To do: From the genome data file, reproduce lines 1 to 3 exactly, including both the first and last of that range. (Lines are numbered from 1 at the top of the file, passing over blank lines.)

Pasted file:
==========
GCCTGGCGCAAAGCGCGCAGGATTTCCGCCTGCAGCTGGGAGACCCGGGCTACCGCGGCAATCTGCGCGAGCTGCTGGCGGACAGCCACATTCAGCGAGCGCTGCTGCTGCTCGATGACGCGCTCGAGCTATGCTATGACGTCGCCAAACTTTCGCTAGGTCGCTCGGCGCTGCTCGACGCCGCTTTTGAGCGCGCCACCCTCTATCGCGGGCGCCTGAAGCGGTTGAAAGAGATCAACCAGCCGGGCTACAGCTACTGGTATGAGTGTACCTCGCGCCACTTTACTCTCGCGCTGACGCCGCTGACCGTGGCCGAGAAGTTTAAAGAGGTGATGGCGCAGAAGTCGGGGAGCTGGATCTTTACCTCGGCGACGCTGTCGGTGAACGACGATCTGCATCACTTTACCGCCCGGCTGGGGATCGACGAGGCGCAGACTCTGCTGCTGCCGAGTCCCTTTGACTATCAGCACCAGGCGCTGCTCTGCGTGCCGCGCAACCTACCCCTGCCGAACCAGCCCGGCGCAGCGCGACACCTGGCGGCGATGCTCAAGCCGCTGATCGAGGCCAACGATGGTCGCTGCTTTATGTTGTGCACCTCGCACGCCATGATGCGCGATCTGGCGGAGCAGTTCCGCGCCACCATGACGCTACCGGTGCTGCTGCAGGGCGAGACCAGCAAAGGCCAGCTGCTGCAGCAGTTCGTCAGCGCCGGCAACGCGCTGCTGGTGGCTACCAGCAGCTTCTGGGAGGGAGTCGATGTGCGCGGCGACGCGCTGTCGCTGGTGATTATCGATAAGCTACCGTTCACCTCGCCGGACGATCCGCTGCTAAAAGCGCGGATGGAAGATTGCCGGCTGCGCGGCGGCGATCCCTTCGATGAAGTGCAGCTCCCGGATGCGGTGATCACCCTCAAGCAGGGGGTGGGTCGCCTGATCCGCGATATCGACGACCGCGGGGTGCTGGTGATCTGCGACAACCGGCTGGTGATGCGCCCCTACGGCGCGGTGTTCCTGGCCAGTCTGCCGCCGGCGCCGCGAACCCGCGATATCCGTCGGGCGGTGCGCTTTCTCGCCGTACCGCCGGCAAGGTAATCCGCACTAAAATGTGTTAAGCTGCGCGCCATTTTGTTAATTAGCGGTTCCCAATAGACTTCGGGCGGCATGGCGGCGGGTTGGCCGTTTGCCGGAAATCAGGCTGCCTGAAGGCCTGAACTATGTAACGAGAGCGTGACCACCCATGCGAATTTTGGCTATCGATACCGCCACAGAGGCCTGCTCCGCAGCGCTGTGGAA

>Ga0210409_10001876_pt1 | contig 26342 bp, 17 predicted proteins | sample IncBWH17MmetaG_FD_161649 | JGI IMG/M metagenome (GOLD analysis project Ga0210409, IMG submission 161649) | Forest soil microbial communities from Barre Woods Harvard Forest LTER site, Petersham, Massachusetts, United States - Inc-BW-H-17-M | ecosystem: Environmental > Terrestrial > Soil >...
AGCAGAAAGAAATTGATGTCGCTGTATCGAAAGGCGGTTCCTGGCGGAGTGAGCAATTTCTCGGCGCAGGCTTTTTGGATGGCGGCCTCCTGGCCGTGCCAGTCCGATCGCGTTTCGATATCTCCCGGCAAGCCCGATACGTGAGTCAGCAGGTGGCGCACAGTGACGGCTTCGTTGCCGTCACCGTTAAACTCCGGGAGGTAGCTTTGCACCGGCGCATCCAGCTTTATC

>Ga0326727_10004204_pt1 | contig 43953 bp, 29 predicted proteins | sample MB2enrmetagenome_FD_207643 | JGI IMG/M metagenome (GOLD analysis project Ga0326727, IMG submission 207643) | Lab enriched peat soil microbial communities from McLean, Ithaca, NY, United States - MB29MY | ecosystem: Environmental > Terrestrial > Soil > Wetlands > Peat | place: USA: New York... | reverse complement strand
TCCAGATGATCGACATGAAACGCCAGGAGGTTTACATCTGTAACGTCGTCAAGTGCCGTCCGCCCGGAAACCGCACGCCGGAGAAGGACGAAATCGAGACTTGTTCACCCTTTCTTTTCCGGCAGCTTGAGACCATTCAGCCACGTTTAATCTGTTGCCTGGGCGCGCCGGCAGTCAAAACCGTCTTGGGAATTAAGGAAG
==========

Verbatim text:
GCCTGGCGCAAAGCGCGCAGGATTTCCGCCTGCAGCTGGGAGACCCGGGCTACCGCGGCAATCTGCGCGAGCTGCTGGCGGACAGCCACATTCAGCGAGCGCTGCTGCTGCTCGATGACGCGCTCGAGCTATGCTATGACGTCGCCAAACTTTCGCTAGGTCGCTCGGCGCTGCTCGACGCCGCTTTTGAGCGCGCCACCCTCTATCGCGGGCGCCTGAAGCGGTTGAAAGAGATCAACCAGCCGGGCTACAGCTACTGGTATGAGTGTACCTCGCGCCACTTTACTCTCGCGCTGACGCCGCTGACCGTGGCCGAGAAGTTTAAAGAGGTGATGGCGCAGAAGTCGGGGAGCTGGATCTTTACCTCGGCGACGCTGTCGGTGAACGACGATCTGCATCACTTTACCGCCCGGCTGGGGATCGACGAGGCGCAGACTCTGCTGCTGCCGAGTCCCTTTGACTATCAGCACCAGGCGCTGCTCTGCGTGCCGCGCAACCTACCCCTGCCGAACCAGCCCGGCGCAGCGCGACACCTGGCGGCGATGCTCAAGCCGCTGATCGAGGCCAACGATGGTCGCTGCTTTATGTTGTGCACCTCGCACGCCATGATGCGCGATCTGGCGGAGCAGTTCCGCGCCACCATGACGCTACCGGTGCTGCTGCAGGGCGAGACCAGCAAAGGCCAGCTGCTGCAGCAGTTCGTCAGCGCCGGCAACGCGCTGCTGGTGGCTACCAGCAGCTTCTGGGAGGGAGTCGATGTGCGCGGCGACGCGCTGTCGCTGGTGATTATCGATAAGCTACCGTTCACCTCGCCGGACGATCCGCTGCTAAAAGCGCGGATGGAAGATTGCCGGCTGCGCGGCGGCGATCCCTTCGATGAAGTGCAGCTCCCGGATGCGGTGATCACCCTCAAGCAGGGGGTGGGTCGCCTGATCCGCGATATCGACGACCGCGGGGTGCTGGTGATCTGCGACAACCGGCTGGTGATGCGCCCCTACGGCGCGGTGTTCCTGGCCAGTCTGCCGCCGGCGCCGCGAACCCGCGATATCCGTCGGGCGGTGCGCTTTCTCGCCGTACCGCCGGCAAGGTAATCCGCACTAAAATGTGTTAAGCTGCGCGCCATTTTGTTAATTAGCGGTTCCCAATAGACTTCGGGCGGCATGGCGGCGGGTTGGCCGTTTGCCGGAAATCAGGCTGCCTGAAGGCCTGAACTATGTAACGAGAGCGTGACCACCCATGCGAATTTTGGCTATCGATACCGCCACAGAGGCCTGCTCCGCAGCGCTGTGGAA

>Ga0210409_10001876_pt1 | contig 26342 bp, 17 predicted proteins | sample IncBWH17MmetaG_FD_161649 | JGI IMG/M metagenome (GOLD analysis project Ga0210409, IMG submission 161649) | Forest soil microbial communities from Barre Woods Harvard Forest LTER site, Petersham, Massachusetts, United States - Inc-BW-H-17-M | ecosystem: Environmental > Terrestrial > Soil >...
AGCAGAAAGAAATTGATGTCGCTGTATCGAAAGGCGGTTCCTGGCGGAGTGAGCAATTTCTCGGCGCAGGCTTTTTGGATGGCGGCCTCCTGGCCGTGCCAGTCCGATCGCGTTTCGATATCTCCCGGCAAGCCCGATACGTGAGTCAGCAGGTGGCGCACAGTGACGGCTTCGTTGCCGTCACCGTTAAACTCCGGGAGGTAGCTTTGCACCGGCGCATCCAGCTTTATC